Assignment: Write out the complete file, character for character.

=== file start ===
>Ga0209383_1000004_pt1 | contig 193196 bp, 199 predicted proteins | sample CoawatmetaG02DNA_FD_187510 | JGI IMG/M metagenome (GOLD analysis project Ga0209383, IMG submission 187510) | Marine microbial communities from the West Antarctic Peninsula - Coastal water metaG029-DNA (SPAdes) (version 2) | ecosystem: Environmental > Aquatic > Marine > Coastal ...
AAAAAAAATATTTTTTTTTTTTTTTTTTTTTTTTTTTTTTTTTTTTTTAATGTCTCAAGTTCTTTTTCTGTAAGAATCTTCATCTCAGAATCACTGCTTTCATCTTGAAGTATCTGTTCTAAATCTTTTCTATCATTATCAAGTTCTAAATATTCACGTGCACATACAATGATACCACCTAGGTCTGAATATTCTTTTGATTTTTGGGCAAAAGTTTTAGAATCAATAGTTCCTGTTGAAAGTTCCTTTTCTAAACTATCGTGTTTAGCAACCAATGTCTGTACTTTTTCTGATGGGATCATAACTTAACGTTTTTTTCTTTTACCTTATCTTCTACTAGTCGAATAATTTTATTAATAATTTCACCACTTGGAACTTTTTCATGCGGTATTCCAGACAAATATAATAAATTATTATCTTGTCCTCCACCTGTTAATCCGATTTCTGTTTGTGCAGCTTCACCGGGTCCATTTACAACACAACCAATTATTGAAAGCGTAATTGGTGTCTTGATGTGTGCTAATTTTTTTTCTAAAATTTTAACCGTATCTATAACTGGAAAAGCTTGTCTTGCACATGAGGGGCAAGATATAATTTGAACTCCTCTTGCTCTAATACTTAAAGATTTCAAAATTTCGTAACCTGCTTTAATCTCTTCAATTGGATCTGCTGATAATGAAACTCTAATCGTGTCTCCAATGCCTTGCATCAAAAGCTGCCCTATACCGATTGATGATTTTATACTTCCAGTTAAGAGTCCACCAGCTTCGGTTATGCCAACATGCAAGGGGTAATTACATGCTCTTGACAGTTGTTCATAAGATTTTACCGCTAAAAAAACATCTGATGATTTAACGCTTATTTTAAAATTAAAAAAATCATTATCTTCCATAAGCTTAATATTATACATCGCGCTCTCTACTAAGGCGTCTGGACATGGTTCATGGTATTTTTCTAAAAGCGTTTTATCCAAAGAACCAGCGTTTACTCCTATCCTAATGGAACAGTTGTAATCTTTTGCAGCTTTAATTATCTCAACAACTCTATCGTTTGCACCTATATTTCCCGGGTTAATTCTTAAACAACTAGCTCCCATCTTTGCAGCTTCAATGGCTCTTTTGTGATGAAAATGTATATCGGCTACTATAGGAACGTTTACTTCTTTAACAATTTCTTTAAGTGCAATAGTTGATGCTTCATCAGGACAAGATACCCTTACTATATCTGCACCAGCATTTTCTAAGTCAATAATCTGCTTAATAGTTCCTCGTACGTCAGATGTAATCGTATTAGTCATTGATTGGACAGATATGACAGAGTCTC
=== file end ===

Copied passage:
>Ga0209383_1000004_pt1 | contig 193196 bp, 199 predicted proteins | sample CoawatmetaG02DNA_FD_187510 | JGI IMG/M metagenome (GOLD analysis project Ga0209383, IMG submission 187510) | Marine microbial communities from the West Antarctic Peninsula - Coastal water metaG029-DNA (SPAdes) (version 2) | ecosystem: Environmental > Aquatic > Marine > Coastal ...
AAAAAAAATATTTTTTTTTTTTTTTTTTTTTTTTTTTTTTTTTTTTTTAATGTCTCAAGTTCTTTTTCTGTAAGAATCTTCATCTCAGAATCACTGCTTTCATCTTGAAGTATCTGTTCTAAATCTTTTCTATCATTATCAAGTTCTAAATATTCACGTGCACATACAATGATACCACCTAGGTCTGAATATTCTTTTGATTTTTGGGCAAAAGTTTTAGAATCAATAGTTCCTGTTGAAAGTTCCTTTTCTAAACTATCGTGTTTAGCAACCAATGTCTGTACTTTTTCTGATGGGATCATAACTTAACGTTTTTTTCTTTTACCTTATCTTCTACTAGTCGAATAATTTTATTAATAATTTCACCACTTGGAACTTTTTCATGCGGTATTCCAGACAAATATAATAAATTATTATCTTGTCCTCCACCTGTTAATCCGATTTCTGTTTGTGCAGCTTCACCGGGTCCATTTACAACACAACCAATTATTGAAAGCGTAATTGGTGTCTTGATGTGTGCTAATTTTTTTTCTAAAATTTTAACCGTATCTATAACTGGAAAAGCTTGTCTTGCACATGAGGGGCAAGATATAATTTGAACTCCTCTTGCTCTAATACTTAAAGATTTCAAAATTTCGTAACCTGCTTTAATCTCTTCAATTGGATCTGCTGATAATGAAACTCTAATCGTGTCTCCAATGCCTTGCATCAAAAGCTGCCCTATACCGATTGATGATTTTATACTTCCAGTTAAGAGTCCACCAGCTTCGGTTATGCCAACATGCAAGGGGTAATTACATGCTCTTGACAGTTGTTCATAAGATTTTACCGCTAAAAAAACATCTGATGATTTAACGCTTATTTTAAAATTAAAAAAATCATTATCTTCCATAAGCTTAATATTATACATCGCGCTCTCTACTAAGGCGTCTGGACATGGTTCATGGTATTTTTCTAAAAGCGTTTTATCCAAAGAACCAGCGTTTACTCCTATCCTAATGGAACAGTTGTAATCTTTTGCAGCTTTAATTATCTCAACAACTCTATCGTTTGCACCTATATTTCCCGGGTTAATTCTTAAACAACTAGCTCCCATCTTTGCAGCTTCAATGGCTCTTTTGTGATGAAAATGTATATCGGCTACTATAGGAACGTTTACTTCTTTAACAATTTCTTTAAGTGCAATAGTTGATGCTTCATCAGGACAAGATACCCTTACTATATCTGCACCAGCATTTTCTAAGTCAATAATCTGCTTAATAGTTCCTCGTACGTCAGATGTAATCGTATTAGTCATTGATTGGACAGATATGACAGAGTCTC